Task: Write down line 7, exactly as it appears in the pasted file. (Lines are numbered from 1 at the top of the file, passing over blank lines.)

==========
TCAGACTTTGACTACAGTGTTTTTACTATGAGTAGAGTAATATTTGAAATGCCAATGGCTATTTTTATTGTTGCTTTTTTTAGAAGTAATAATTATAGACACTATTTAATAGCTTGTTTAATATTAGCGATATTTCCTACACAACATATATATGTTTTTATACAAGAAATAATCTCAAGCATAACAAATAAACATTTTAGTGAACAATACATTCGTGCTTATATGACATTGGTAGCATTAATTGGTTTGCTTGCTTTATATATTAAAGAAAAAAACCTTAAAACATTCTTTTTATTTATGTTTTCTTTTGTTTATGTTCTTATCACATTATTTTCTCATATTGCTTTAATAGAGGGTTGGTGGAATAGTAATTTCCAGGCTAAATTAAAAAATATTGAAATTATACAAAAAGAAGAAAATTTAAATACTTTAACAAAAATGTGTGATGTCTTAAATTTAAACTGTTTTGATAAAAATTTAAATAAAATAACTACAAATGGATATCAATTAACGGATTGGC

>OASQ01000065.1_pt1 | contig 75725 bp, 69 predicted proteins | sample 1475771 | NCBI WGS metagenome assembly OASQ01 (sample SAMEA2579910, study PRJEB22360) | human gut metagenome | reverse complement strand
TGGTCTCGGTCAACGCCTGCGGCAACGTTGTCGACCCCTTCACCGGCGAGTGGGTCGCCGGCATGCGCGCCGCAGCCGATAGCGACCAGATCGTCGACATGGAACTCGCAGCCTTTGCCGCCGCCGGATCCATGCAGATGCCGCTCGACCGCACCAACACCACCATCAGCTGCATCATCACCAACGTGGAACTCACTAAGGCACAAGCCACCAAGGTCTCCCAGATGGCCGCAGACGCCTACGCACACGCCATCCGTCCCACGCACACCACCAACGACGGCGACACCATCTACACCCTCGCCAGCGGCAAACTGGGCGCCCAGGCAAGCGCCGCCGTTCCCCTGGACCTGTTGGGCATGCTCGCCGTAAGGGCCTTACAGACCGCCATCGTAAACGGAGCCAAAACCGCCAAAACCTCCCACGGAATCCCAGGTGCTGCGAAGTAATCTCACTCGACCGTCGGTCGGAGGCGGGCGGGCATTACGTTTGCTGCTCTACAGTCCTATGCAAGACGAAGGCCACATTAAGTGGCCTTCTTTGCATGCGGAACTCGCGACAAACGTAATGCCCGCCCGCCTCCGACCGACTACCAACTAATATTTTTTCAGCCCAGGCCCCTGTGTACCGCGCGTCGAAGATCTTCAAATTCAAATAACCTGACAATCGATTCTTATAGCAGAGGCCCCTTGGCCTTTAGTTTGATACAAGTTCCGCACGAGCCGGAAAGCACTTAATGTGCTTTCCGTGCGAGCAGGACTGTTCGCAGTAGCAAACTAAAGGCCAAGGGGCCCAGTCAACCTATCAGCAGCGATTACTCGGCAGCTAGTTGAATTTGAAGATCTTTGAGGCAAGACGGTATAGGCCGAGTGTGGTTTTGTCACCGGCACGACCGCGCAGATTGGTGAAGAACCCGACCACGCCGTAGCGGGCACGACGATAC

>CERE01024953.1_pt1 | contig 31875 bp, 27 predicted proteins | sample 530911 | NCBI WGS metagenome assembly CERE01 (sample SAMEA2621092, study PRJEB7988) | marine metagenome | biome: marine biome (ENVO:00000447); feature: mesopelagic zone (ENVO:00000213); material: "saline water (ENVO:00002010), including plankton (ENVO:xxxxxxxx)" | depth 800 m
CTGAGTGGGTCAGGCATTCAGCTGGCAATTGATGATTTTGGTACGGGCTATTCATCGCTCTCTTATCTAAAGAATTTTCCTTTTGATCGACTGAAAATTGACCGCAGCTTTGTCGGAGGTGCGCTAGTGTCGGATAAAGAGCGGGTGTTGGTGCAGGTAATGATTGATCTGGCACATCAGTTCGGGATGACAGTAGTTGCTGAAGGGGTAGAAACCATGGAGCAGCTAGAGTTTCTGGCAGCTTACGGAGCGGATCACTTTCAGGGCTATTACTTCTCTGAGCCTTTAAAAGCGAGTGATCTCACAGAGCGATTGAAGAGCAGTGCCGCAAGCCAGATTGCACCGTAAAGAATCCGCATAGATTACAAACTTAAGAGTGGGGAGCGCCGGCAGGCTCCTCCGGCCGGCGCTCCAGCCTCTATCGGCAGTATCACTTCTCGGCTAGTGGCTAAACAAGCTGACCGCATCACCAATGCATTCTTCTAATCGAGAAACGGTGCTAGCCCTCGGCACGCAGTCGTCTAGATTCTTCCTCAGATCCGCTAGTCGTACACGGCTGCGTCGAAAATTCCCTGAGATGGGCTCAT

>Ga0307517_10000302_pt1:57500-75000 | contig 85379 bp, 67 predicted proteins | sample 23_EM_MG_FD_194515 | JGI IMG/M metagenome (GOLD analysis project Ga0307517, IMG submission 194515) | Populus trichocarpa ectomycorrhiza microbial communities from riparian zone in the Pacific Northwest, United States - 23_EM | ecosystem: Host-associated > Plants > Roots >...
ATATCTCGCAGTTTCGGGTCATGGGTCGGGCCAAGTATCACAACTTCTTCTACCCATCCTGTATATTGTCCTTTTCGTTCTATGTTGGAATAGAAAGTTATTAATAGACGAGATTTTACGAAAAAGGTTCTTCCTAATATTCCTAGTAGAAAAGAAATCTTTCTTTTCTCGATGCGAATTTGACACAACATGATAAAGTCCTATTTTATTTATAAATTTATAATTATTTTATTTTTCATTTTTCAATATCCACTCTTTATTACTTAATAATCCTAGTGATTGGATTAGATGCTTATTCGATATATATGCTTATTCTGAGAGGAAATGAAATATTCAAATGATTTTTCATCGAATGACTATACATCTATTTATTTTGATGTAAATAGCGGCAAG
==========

ATATCTCGCAGTTTCGGGTCATGGGTCGGGCCAAGTATCACAACTTCTTCTACCCATCCTGTATATTGTCCTTTTCGTTCTATGTTGGAATAGAAAGTTATTAATAGACGAGATTTTACGAAAAAGGTTCTTCCTAATATTCCTAGTAGAAAAGAAATCTTTCTTTTCTCGATGCGAATTTGACACAACATGATAAAGTCCTATTTTATTTATAAATTTATAATTATTTTATTTTTCATTTTTCAATATCCACTCTTTATTACTTAATAATCCTAGTGATTGGATTAGATGCTTATTCGATATATATGCTTATTCTGAGAGGAAATGAAATATTCAAATGATTTTTCATCGAATGACTATACATCTATTTATTTTGATGTAAATAGCGGCAAG